FIG. 1A illustrates the relationship between the different functional entities, but with the omission of the network elements which are not involved in service-based local policy (in particular radio network controller RNC and the serving gateway support node SGSN). FIG. 1A indicates that the user equipment 2 includes an SIP client 100, an IP Bearer Service (IPBS) manager 102, a translation/mapping function 104 and a UMTS Bearer Service (UMTSBS) manager 106. The UMTSBS manager 106 is in connection with the GGSN 12 by way of its own UMTSBS manager 108. The GGSN 12 also includes a translation/mapping function and an IPBS manager 112 with a policy enforcement point. The policy-enforcement point is in connection with the policy decision function 18 forming part of the P-CSCF node in one embodiment.
  • [0031]
    The communications semantics across the nodes of the network illustrated in FIG. 1 are shown in FIG. 2. Overall communication between user equipment 2 and the GGSN 12 is provided by a PDP context. Each PDP context provides a communication pathway between a particular user equipment 2 and the gateway GPRS support node 12 and, once established, can carry multiple traffic flows. Each traffic flow represents for example a particular service or a media component of a particular service. The PDP context therefore represents a logical communication pathway for one or more traffic flows across the network. To implement the PDP context between user equipment 2 and the SGSN 8, a radio access bearer RAB is established which allows for data transfer across the radio bearer 6 and the Iu interface 10. The physical channels established between the user equipment 2 and the radio network controller 4 are referred to as radio bearers RB. The implementation of these logical and physical channels is known and is therefore not discussed further herein.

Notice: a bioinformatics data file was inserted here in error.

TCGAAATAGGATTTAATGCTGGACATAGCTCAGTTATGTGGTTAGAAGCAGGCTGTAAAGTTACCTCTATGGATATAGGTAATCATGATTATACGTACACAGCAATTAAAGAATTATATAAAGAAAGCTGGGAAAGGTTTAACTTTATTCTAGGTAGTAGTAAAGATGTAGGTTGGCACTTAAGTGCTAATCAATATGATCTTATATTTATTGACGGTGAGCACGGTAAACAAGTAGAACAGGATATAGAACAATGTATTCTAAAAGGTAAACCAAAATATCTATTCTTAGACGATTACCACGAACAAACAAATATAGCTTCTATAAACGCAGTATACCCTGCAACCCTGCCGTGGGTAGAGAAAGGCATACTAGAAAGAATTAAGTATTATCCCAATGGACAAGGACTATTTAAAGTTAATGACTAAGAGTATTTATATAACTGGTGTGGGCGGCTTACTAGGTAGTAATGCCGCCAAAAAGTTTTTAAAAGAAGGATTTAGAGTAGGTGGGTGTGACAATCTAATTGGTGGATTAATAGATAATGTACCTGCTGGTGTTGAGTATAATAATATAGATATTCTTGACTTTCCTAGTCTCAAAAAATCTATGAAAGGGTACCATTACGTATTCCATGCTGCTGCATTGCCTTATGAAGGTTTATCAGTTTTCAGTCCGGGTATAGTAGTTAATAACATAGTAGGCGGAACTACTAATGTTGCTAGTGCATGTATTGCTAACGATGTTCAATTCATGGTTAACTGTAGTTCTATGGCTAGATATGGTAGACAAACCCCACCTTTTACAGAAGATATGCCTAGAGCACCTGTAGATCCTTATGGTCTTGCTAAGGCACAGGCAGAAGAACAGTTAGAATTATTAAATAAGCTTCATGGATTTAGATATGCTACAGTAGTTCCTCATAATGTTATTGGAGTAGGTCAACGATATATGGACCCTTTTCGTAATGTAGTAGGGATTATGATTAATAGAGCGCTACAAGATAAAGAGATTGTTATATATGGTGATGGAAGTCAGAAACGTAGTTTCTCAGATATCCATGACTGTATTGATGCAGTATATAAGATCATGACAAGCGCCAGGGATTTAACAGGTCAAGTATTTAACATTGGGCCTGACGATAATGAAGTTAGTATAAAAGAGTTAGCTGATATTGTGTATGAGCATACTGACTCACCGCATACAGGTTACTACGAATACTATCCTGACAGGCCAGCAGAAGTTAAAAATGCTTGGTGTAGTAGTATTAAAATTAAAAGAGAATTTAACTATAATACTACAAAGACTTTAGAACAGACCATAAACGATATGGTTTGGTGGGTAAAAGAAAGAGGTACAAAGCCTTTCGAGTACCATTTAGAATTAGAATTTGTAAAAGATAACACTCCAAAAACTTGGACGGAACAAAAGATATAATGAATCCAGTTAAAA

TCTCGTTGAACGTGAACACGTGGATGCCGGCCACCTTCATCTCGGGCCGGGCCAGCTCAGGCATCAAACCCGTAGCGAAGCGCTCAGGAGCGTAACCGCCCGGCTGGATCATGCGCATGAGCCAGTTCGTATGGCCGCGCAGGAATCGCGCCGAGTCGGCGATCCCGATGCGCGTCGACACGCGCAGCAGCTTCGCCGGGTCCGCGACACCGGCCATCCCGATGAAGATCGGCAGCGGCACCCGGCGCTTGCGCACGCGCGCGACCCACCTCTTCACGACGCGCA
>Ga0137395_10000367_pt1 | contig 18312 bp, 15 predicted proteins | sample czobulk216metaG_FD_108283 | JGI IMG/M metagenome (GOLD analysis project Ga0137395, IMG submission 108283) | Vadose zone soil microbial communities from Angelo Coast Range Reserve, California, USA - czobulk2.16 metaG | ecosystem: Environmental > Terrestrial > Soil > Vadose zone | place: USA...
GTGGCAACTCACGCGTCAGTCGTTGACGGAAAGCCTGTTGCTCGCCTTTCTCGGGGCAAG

• [0032]
    In existing systems, multiple traffic flows within a PDP context are all treated in the same manner based on PDP context attributes, such as quality-of-service (QoS) or charging treatment. The possibility exists to create a secondary PDP context at the user equipment so that certain traffic flows from the user equipment can be treated differently in their transmission across the network. For example, there are a number of quality-of-service traffic classes applying to traffic flows of differing kinds: conversational, streaming, interactive and background. Depending on the nature of the data to be transmitted across the network, the appropriate quality-of-service is requested by the user equipment 2 and is authorized by the network.
  • [0033]
    By way of background, reference is made to FIG. 2A which is a schematic diagram illustrating the authorization of QoS resources at an originating PDF.
  • [0034]
    For example, at session setup, the PDF 18 obtains information from the SDP parameters defined by the originator and identifies the connection information needed (for example IP address of the downlink media flow, media ports to be used etc.). The PDF 18 obtains information from the negotiated SDP parameters from the terminating side. The PDF 18 then identifies the connection information needed to define the uplink connection. Information from the SDP parameters is used by the PDF 18, in order to define the QoS resource authorization. The PDF 18 authorizes each media component negotiated for the session which is expressed in terms of IP QoS parameters. An authorization token is generated by the PDF and sent to the UE via the P-CSCF.
  • [0035]